Building on the extensive production of provenance data recently, this article explains how we can expand the purview of computational analysis in humanistic and social sciences by exploring how digital methods can be applied to provenances. Provenances document chains of events of ownership and socio-economic custody changes of artworks. They promise statistical and comparative insights into social and economic trends and networks. Such analyses, however, necessitate the transformation of provenances from their textual form into structured data. This article first explores some of the analytical avenues aggregate provenance data can offer for transdisciplinary historical research. It then explains in detail the use of deep learning to address natural language processing tasks for transforming provenance text into structured data, such as Sentence Boundary Detection and Span Categorization. To illustrate the potential of this pioneering approach, this article ends with two examples of preliminary analysis of structured provenance data.
Since the end of the Cold War and the emergence of an international order focused on cooperation, cultural institutions have faced growing calls for transparency and accountability as to the origins of their collections. As a result, provenance research has benefited tremendously. And while the tradition of establishing ownership histories of artworks goes back centuries, born out of the wish to authenticate and establish the value of a work of art, the new context has brought with it new expectations. In the past, it may have sufficed to provide a simple list of names without proof or documentation. Today, the standards with which the quality of provenances is gauged are different. They are scientific.
The production of provenance is generally carried out on behalf of commercial actors, such as auction houses (to do their due diligence), artist estates (to establish catalogues raisonnés), and museums – the single most important type of institution engaged in producing, publishing, and maintaining provenances. With the responsibility of identifying objects in their collections that were unlawfully appropriated during the National Socialist period or in other contexts of injustice, museums are reconstructing and publishing the provenances of their collections at an unprecedented rate and level of detail. Indeed, to the level of complicated transactions and varying valuations.
This vast and ever-growing corpus of increasingly detailed information on the ownership histories of artworks presents an untapped source for applying data-driven approaches. While such quantitative and statistical analyses have only recently been taken seriously by art historians, they have long belonged to the methodological toolkit of economic and social historians.  Considering provenances from both an art historical perspective and a social and economic one, as our paper does, is thus a logical proposition. This article presents what such an interdisciplinary historical perspective on aggregate provenance data may look like and what technological steps are required for its quantitative and statistical analysis.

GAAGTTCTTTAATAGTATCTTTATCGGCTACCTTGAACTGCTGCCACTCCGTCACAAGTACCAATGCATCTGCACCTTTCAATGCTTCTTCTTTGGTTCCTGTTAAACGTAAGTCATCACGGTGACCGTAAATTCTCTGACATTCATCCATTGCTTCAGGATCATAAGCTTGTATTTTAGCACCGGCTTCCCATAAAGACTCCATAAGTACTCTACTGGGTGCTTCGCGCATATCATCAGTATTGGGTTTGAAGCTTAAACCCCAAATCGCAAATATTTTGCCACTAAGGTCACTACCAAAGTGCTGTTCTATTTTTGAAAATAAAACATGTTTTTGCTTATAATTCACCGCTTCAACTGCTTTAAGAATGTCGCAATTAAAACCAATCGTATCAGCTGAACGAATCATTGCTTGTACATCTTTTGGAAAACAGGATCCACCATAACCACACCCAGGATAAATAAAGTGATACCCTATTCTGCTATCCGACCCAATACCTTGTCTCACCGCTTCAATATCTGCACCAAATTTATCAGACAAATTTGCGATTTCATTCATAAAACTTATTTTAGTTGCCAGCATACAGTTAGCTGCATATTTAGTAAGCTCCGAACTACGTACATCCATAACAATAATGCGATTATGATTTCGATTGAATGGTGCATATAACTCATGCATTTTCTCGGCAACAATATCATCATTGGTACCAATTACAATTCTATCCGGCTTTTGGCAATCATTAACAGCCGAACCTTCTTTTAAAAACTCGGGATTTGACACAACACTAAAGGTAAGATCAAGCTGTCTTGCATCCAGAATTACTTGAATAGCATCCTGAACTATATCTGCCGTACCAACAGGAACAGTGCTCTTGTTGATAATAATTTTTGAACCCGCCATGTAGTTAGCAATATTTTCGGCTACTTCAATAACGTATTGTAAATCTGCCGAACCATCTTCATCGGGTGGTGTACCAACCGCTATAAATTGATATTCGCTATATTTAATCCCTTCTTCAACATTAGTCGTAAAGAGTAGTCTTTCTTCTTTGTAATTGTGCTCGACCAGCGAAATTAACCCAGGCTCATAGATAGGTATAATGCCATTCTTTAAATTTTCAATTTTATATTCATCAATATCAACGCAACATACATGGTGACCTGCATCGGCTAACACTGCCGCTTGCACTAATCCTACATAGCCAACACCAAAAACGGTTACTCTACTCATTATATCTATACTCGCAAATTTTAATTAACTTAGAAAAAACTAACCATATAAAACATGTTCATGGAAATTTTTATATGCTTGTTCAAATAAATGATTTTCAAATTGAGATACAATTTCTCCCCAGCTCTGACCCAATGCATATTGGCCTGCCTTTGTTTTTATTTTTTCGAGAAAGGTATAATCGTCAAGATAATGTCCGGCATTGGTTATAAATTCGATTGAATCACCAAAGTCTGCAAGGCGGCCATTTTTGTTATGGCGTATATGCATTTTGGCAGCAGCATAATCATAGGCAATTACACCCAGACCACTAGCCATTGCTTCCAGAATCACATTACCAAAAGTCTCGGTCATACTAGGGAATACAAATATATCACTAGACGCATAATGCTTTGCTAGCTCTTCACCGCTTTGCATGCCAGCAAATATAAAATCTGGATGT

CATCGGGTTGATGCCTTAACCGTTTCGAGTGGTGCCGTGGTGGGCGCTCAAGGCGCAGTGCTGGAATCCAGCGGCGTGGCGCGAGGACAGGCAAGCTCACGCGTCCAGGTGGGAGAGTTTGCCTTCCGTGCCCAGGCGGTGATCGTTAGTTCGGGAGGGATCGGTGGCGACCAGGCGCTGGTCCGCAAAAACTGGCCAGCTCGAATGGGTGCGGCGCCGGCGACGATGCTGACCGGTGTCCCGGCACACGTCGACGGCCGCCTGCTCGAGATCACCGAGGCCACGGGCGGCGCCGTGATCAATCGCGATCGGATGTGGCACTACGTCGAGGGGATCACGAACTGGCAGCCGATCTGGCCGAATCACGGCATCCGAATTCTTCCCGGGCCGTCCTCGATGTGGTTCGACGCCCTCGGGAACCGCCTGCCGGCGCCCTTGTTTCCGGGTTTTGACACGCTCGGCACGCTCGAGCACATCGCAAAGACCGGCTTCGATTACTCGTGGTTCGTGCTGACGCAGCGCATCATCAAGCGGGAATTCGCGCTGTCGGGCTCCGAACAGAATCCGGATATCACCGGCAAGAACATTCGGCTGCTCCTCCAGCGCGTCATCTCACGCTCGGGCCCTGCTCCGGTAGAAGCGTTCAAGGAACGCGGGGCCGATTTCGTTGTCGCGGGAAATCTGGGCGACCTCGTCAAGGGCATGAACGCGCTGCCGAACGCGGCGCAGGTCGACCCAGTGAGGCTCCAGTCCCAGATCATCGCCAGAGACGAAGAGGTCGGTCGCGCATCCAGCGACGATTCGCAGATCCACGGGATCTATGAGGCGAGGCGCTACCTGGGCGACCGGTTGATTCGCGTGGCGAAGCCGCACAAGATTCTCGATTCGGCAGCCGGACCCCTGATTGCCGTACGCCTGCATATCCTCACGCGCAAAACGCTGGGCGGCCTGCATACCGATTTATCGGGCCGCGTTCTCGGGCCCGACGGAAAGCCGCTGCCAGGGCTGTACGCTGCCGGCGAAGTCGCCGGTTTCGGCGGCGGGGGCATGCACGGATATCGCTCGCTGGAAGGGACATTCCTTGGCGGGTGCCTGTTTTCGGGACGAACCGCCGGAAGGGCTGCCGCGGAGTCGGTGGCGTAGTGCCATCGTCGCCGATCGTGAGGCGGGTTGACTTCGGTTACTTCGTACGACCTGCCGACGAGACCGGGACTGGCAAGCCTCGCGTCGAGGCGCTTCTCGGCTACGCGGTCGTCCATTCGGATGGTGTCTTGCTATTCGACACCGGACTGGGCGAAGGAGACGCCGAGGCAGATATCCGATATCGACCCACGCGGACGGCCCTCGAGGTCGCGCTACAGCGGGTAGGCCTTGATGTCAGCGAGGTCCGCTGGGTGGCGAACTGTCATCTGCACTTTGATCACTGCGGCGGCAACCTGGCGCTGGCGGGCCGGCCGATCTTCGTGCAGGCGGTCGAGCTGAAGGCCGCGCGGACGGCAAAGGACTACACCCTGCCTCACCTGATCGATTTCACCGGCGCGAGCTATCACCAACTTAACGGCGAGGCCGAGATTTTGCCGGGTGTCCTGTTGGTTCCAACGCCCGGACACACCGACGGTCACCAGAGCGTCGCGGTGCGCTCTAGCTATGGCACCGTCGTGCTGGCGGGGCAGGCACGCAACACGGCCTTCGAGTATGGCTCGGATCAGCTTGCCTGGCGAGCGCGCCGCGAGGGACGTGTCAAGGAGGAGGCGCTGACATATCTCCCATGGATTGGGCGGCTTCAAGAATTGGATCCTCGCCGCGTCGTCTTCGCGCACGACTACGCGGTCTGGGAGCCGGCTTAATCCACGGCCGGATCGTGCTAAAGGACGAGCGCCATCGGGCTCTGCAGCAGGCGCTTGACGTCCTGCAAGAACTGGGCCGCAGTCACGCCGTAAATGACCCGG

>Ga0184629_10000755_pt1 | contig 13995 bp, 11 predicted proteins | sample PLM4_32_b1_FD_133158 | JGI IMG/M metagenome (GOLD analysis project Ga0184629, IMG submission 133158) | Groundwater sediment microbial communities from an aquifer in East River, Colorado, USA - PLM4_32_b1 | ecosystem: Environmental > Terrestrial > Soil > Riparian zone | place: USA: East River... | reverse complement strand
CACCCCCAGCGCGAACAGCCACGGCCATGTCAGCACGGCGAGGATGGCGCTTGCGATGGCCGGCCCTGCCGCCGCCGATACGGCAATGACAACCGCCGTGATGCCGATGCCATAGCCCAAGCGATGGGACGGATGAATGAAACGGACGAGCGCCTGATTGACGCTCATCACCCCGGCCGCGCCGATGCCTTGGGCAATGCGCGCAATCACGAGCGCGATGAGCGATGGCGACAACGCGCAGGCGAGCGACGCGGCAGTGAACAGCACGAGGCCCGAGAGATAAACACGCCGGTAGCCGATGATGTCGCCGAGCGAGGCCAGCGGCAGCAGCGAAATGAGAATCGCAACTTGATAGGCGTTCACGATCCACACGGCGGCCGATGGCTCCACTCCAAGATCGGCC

Section one of this article provides a conceptual sketch of research avenues in economic and social history that – intersected with perspectives from art history – aggregate provenance data can open up and explore. Sections two and three describe how provenances, still essentially text-based sources of information, can be made machine-readable and enable historians to apply quantitative and statistical analysis methods. For this purpose, the article introduces deep learning models that address natural language processing tasks. The fourth and final section indicates how researchers can use structured provenance data for more complex analyses.
Why provenances? Provenances are ledgers containing the ownership and, to some extent, custody histories of artworks.  As Arjun Appadurai noted about the social lives of commodities:
It is only through the analysis of these trajectories that we can interpret the human transactions and calculations that enliven things. Thus, even though from a theoretical point of view human actors encode things with significance, from a methodological point of view it is the things-in-motion that illuminate their human and social context. 
The potential analysis of provenances on a large scale thus allows us to address issues related to art ownership that are social, from the construction and reproduction of value to the distribution and reproduction of wealth. Such an analysis is possible because provenances record discrete economic decisions concerning art ownership by individuals or institutions. According to Appadurai, decisions made by individuals regarding an object become meaningful only in the context of an object’s overall history. That is, in relation to the other decisions recorded in its given provenance.
In their most common form, provenances are lists of names, locations, and dates, identifying the consecutive owners or custodians of artworks, where and when they obtained them, and how they were transferred. To give an example, consider the provenance of Pablo Picasso’s painting Head of Young Boy (1944), as published on the website of the Art Institute of Chicago, which owns the painting today: